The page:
Talk:Diana Rowden

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As tragic as the deaths of these women were, it should be understood that execution of prisoners guilty of espionage was not a violation of the Geneva Convention when the persons responsible for the espionage had operated out of uniform. Moreover, both the United States and Great Britain put German spies to death after military courtsmartial. It would seem, however, particularly poignant that these were all women. Indeed, it was against German law to execute female prisoners found guilty of espionage and so it was out of keeping with Nazi practice. This was especially irregular considering the fact that the higher ranking male SOE prisoners at Natzweiler, Dachau, and elsewhere were kept in relatively safe conditions. Nevertheless, at least twelve female SOE prisoners did not return from the camps.

Certain discrepancies arise in the account of Diana Rowden's death, as have been related in Rita Kramer's book, Flames in the Field. First, Rowden was supposed to have been recognizable by her British clothes, yet she was operating undercover as a French citizen. She arrived at Natzweiler in July, yet Brian Stonehouse is on record as witnessing her wearing a fur coat. The crematorium was in fact at a considerable distance from the camp itself, though several former prisoners testified at the Nuremberg trials that they witnessed some part of the execution, if only through a crack in the door. The four women were said to have been killed by an injection of phenol, but no witness was actually present when the lethal injection was given. Stonehouse, an SOE agent, was the primary source of knowledge of the execution and cremation of these women. He survived the war and the concentration camps and died in 1998. — Preceding unsigned comment added by (talkcontribs)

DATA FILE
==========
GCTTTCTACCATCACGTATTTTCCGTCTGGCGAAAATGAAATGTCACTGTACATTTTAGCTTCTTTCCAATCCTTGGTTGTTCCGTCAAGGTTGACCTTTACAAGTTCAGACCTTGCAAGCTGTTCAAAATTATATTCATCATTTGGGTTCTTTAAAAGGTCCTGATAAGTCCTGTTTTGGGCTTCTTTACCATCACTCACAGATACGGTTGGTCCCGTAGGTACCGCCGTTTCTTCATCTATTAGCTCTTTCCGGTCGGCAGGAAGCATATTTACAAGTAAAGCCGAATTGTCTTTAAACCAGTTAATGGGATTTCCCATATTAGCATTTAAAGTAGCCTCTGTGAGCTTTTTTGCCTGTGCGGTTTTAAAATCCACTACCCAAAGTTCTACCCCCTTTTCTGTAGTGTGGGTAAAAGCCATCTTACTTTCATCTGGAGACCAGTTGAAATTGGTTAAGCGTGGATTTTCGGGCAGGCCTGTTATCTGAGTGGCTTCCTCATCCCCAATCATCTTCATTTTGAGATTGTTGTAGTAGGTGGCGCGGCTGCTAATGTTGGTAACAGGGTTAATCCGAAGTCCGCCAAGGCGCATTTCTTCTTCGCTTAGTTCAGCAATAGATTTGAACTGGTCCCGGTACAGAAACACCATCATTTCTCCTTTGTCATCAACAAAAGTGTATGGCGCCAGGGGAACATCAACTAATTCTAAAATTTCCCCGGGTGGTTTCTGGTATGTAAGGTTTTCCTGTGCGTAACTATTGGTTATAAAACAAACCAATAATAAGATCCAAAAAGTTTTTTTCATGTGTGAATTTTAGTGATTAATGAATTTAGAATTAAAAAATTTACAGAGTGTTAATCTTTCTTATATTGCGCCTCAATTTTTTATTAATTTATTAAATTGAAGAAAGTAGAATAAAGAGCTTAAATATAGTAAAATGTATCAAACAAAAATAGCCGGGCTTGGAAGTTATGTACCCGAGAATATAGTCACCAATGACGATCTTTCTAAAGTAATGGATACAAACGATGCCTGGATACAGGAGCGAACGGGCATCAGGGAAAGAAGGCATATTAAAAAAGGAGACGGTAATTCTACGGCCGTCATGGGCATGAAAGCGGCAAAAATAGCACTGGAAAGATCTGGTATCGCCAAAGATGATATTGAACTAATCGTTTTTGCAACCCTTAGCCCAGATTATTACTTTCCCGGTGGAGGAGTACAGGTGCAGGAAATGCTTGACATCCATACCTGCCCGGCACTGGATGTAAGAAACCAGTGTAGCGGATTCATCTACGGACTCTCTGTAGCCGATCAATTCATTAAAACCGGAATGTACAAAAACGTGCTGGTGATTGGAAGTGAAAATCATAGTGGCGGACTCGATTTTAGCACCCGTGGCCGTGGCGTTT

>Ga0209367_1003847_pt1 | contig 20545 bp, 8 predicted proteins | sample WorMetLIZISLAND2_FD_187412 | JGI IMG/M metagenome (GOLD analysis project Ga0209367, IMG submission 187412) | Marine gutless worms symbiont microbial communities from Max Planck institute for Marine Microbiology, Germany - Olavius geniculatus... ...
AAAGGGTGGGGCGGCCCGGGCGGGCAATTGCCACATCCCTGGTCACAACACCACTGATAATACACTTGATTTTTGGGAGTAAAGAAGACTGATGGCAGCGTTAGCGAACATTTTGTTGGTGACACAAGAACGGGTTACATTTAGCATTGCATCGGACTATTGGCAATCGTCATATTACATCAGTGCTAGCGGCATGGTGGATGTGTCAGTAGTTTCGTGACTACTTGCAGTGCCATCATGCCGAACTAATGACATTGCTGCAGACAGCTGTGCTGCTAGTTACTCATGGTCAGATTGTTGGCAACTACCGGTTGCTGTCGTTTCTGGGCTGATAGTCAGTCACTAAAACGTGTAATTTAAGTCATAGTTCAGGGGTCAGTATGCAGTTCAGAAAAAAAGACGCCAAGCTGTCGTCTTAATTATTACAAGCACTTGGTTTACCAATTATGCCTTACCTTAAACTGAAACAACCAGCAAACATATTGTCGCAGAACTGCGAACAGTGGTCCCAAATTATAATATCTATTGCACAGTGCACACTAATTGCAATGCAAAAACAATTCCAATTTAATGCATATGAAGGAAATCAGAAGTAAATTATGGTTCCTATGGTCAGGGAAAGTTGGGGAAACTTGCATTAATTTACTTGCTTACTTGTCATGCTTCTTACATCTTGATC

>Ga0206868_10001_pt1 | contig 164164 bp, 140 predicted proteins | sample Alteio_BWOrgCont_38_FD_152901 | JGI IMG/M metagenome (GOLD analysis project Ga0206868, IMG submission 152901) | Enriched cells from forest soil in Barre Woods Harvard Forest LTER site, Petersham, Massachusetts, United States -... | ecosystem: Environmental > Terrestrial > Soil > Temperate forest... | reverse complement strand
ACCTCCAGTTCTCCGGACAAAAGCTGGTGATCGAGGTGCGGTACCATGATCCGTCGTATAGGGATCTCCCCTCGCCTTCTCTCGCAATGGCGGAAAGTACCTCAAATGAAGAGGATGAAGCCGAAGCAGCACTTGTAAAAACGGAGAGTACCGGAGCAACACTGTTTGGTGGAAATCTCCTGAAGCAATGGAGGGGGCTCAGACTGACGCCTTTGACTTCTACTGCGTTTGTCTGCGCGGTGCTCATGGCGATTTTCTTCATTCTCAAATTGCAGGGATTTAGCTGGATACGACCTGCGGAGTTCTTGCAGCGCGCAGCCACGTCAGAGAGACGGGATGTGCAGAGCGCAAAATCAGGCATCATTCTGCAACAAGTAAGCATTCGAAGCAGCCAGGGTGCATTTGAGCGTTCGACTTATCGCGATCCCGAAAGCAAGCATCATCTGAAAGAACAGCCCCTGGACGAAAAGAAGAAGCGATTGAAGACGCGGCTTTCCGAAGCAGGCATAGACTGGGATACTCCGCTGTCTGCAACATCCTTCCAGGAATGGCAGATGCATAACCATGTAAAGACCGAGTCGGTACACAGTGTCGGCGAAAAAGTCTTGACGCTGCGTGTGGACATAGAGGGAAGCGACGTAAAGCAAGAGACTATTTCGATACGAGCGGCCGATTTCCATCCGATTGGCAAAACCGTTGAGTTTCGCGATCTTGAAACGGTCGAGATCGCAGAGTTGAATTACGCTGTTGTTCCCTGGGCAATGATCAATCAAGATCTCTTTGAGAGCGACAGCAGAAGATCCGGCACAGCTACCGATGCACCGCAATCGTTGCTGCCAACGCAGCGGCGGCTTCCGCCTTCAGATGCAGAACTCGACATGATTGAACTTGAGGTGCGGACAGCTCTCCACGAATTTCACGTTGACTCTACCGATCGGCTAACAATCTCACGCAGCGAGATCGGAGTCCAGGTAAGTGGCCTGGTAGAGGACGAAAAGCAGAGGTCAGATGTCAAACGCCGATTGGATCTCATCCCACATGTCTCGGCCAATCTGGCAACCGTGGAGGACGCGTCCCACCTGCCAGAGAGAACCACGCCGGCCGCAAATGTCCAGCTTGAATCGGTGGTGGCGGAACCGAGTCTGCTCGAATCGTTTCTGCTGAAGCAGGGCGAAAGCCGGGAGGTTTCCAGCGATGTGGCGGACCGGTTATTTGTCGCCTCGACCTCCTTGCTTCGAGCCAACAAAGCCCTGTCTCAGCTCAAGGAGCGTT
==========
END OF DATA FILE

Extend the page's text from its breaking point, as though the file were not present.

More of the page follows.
Please read WP:NOR before inserting any more Holocaust denial edits. Thanks. Jayjg (talk) 06:26, 7 May 2006 (UTC)

Don't know about "denial" in as much as there is factual basis in this. I'll look into providing better sources. Most of this article is unsourced. Thanks for the tip. — Preceding unsigned comment added by (talkcontribs)

@Jayjg -- "Moreover, both the United States and Great Britain put German spies to death after military courtsmartial." -- um, aside from Mata Hari, can you name any? Quis separabit? 06:21, 21 December 2016 (UTC)
There is a detailed account of the executions in Helm, Sarah (2005). A Life in Secrets (Kindle ed.). London: Hachette Digital 2009. ISBN 9780748112302. One of the witness accounts is from a medical orderly who got the phenol out of the dispensary and witnessed it being injected. Other accounts (in the same book) are not identical, but any reasonable reading would make the conclusion that execution was carried out by an injection of phenol (as an alternative to hanging, which was felt by the executioners to be not a suitable method for women). It is not pleasant reading, but the detail is there for anyone who wants to verify the content of this article.ThoughtIdRetired (talk) 10:06, 21 December 2016 (UTC)
@Quis separabit?, it was the IP editor who wrote that (back in 2006!), not me. Jayjg (talk) 21:11, 5 March 2017 (UTC)

WikiProject class rating[edit]

This article was automatically assessed because at least one article was rated and this bot brought all the other ratings up to at least that level. BetacommandBot 11:13, 27 August 2007 (UTC)


Authoritative sources list only the MBE which was later removed as it should not have been given postumously, the mentioned in dispatches and the Croix de Guerre. Absence of other awards in authoritative sources suggests that their unreferrenced inclusion is an error. ThoughtIdRetired (talk) 23:57, 6 December 2016 (UTC)

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